Written by NorthLakes Community Clinic, Hayward, WI
Since February is National Dental Health Month it is a good time to discuss how drinking soda and sports drinks can affect our teeth. Did you know that 51 million school hours are lost each year in the U.S. due to dental cavities or dental infections? Poor dental health can negatively impact school or work performance, social skills and self-esteem. Oral hygiene habits are greatly influenced and shaped by those around us every day. Parents, siblings and friends play a critical role in getting children off to a good—or bad—start. Learning healthy habits at an early age can dramatically reduce future dental problems.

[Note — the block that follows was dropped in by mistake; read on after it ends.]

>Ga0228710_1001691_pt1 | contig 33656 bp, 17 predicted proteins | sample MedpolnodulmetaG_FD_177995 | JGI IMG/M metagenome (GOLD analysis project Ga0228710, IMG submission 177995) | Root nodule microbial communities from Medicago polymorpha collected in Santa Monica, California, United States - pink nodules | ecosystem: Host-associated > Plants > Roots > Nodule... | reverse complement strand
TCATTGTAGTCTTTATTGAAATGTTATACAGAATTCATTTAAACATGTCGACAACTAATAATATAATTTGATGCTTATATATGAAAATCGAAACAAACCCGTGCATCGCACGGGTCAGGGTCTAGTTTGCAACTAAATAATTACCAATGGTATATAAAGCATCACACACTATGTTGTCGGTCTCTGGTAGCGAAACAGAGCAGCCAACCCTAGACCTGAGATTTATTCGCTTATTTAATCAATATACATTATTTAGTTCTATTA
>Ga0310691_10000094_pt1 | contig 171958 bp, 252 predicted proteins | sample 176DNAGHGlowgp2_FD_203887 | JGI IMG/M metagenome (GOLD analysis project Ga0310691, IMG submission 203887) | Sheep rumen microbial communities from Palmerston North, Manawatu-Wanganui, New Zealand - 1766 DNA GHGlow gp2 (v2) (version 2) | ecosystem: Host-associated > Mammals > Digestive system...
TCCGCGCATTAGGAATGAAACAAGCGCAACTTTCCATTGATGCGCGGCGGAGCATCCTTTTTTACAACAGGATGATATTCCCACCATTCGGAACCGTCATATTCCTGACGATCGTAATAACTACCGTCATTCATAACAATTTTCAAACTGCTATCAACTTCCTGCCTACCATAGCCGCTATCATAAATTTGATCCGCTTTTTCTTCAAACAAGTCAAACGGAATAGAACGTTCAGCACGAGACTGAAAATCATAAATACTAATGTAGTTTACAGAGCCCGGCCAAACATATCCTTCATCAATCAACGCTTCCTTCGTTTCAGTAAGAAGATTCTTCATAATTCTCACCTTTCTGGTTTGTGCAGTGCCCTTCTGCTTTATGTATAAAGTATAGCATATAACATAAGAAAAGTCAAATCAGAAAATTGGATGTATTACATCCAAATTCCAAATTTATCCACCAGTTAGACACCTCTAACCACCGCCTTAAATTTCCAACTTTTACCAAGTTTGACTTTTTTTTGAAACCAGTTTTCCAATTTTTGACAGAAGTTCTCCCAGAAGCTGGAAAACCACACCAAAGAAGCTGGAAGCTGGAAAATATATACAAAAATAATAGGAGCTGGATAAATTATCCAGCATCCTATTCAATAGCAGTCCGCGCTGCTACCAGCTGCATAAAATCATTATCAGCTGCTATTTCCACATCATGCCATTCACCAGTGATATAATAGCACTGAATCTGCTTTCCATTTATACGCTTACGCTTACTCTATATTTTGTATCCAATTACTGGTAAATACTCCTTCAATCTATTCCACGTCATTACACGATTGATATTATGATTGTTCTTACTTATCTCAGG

One of the biggest contributors to dental cavities is drinking soda pop or sports drinks. The high sugar content in these drinks can cause cavities very quickly, but that is not the only danger. There is also a high amount of acid in soda pop/sports drinks; this can lead to extensive tooth decay and enamel loss.
Enamel is the hardest substance in the body but it is susceptible to breakdown from the acids found in sugary and acidic drinks. The more acidic the drink (the lower its pH), the faster erosion effects will take place. Enamel begins to dissolve below a pH of 5.5.
It is a good idea to limit your consumption of these kinds of drinks. Water is the safest drink and milk should be consumed with meals. Have soda pop or sports drinks in moderation and only on special occasions, and then rinse your mouth out with water after. I would encourage brushing 2 times per day and using dental floss daily to keep your mouth happy and healthy.